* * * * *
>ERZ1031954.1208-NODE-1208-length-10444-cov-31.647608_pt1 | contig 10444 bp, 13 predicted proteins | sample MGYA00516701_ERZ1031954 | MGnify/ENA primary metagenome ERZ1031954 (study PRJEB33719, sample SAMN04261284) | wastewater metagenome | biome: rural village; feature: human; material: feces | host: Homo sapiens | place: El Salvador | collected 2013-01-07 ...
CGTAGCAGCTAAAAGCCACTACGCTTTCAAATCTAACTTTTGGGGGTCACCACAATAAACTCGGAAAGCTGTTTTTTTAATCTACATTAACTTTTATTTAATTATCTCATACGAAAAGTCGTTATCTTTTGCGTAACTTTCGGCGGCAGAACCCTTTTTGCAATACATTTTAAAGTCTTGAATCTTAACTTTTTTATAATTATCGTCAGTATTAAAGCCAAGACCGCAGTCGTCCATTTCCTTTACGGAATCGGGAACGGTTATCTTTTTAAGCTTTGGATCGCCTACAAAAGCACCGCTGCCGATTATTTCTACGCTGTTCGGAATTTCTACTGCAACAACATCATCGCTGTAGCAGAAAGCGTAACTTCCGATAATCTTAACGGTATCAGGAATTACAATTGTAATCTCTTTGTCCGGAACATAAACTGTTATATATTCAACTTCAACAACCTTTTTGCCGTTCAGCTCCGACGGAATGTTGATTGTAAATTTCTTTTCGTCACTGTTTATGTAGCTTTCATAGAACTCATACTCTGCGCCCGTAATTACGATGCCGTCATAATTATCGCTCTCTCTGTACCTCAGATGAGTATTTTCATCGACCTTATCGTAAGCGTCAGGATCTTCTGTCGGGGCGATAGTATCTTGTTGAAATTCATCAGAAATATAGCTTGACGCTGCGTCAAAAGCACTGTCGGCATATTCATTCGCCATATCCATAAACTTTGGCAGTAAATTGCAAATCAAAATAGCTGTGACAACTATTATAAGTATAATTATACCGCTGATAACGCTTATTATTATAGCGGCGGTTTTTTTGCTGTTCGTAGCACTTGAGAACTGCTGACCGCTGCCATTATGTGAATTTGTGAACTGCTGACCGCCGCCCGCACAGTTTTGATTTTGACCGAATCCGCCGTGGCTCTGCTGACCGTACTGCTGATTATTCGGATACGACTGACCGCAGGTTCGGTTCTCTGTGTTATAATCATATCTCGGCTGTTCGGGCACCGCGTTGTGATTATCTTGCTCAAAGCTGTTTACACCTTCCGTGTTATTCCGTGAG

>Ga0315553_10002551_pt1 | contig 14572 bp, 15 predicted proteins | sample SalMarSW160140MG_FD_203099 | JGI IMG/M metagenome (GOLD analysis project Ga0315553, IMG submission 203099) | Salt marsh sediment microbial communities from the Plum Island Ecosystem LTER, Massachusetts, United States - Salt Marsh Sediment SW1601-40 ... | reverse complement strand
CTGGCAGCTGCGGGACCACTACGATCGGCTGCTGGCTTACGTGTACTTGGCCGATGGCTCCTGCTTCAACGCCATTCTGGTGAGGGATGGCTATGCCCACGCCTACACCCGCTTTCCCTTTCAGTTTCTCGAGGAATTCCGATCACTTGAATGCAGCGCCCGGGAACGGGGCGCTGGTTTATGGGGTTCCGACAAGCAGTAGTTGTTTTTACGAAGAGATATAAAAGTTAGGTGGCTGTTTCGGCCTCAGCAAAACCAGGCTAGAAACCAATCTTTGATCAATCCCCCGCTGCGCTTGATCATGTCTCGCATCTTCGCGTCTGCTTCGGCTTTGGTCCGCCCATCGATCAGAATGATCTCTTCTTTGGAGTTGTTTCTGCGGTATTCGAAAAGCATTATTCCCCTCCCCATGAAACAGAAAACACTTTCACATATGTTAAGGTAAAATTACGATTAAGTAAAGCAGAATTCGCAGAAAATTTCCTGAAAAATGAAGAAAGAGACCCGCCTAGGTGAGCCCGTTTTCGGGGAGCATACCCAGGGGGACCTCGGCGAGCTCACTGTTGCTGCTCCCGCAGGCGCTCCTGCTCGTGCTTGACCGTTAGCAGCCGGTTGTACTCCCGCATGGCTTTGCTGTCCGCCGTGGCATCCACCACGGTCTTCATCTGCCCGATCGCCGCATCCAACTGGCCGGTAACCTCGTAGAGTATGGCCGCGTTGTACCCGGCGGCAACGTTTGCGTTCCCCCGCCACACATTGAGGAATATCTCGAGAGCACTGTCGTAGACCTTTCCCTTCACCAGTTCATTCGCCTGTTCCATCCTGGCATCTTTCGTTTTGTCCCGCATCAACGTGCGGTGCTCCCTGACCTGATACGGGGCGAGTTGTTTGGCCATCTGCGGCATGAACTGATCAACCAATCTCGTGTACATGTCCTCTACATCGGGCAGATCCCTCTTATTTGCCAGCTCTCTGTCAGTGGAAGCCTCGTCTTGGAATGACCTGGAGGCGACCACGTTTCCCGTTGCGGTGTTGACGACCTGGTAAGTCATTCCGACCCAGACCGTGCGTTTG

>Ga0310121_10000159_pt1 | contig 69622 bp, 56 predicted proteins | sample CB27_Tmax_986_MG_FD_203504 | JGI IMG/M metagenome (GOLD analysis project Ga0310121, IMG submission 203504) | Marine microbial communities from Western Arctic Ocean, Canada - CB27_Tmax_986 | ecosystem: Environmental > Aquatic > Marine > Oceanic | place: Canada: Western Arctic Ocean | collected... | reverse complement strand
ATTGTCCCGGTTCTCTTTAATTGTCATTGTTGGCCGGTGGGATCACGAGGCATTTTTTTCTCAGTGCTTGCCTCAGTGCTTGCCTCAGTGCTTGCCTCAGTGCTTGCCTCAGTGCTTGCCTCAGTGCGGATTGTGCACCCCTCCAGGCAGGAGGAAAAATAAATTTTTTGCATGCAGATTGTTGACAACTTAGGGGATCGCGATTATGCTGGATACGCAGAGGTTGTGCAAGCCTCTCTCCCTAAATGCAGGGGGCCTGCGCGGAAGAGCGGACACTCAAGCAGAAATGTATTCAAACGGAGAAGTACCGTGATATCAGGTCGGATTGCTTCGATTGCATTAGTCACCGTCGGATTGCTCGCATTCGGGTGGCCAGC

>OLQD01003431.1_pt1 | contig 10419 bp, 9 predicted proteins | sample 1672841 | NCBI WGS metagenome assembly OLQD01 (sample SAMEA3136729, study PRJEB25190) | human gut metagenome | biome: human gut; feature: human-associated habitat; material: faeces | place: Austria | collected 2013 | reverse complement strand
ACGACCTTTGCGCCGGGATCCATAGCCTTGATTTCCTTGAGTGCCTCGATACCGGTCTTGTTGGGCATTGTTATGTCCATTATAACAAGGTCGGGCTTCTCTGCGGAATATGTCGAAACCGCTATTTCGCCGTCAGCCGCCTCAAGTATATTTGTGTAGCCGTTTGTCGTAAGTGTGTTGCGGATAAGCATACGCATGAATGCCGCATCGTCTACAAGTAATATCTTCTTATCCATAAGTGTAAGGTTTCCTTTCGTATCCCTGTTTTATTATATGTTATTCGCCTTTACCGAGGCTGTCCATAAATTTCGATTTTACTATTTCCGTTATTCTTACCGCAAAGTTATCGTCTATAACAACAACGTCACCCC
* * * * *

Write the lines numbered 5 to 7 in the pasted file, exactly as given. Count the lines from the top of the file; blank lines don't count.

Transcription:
>Ga0310121_10000159_pt1 | contig 69622 bp, 56 predicted proteins | sample CB27_Tmax_986_MG_FD_203504 | JGI IMG/M metagenome (GOLD analysis project Ga0310121, IMG submission 203504) | Marine microbial communities from Western Arctic Ocean, Canada - CB27_Tmax_986 | ecosystem: Environmental > Aquatic > Marine > Oceanic | place: Canada: Western Arctic Ocean | collected... | reverse complement strand
ATTGTCCCGGTTCTCTTTAATTGTCATTGTTGGCCGGTGGGATCACGAGGCATTTTTTTCTCAGTGCTTGCCTCAGTGCTTGCCTCAGTGCTTGCCTCAGTGCTTGCCTCAGTGCTTGCCTCAGTGCGGATTGTGCACCCCTCCAGGCAGGAGGAAAAATAAATTTTTTGCATGCAGATTGTTGACAACTTAGGGGATCGCGATTATGCTGGATACGCAGAGGTTGTGCAAGCCTCTCTCCCTAAATGCAGGGGGCCTGCGCGGAAGAGCGGACACTCAAGCAGAAATGTATTCAAACGGAGAAGTACCGTGATATCAGGTCGGATTGCTTCGATTGCATTAGTCACCGTCGGATTGCTCGCATTCGGGTGGCCAGC

>OLQD01003431.1_pt1 | contig 10419 bp, 9 predicted proteins | sample 1672841 | NCBI WGS metagenome assembly OLQD01 (sample SAMEA3136729, study PRJEB25190) | human gut metagenome | biome: human gut; feature: human-associated habitat; material: faeces | place: Austria | collected 2013 | reverse complement strand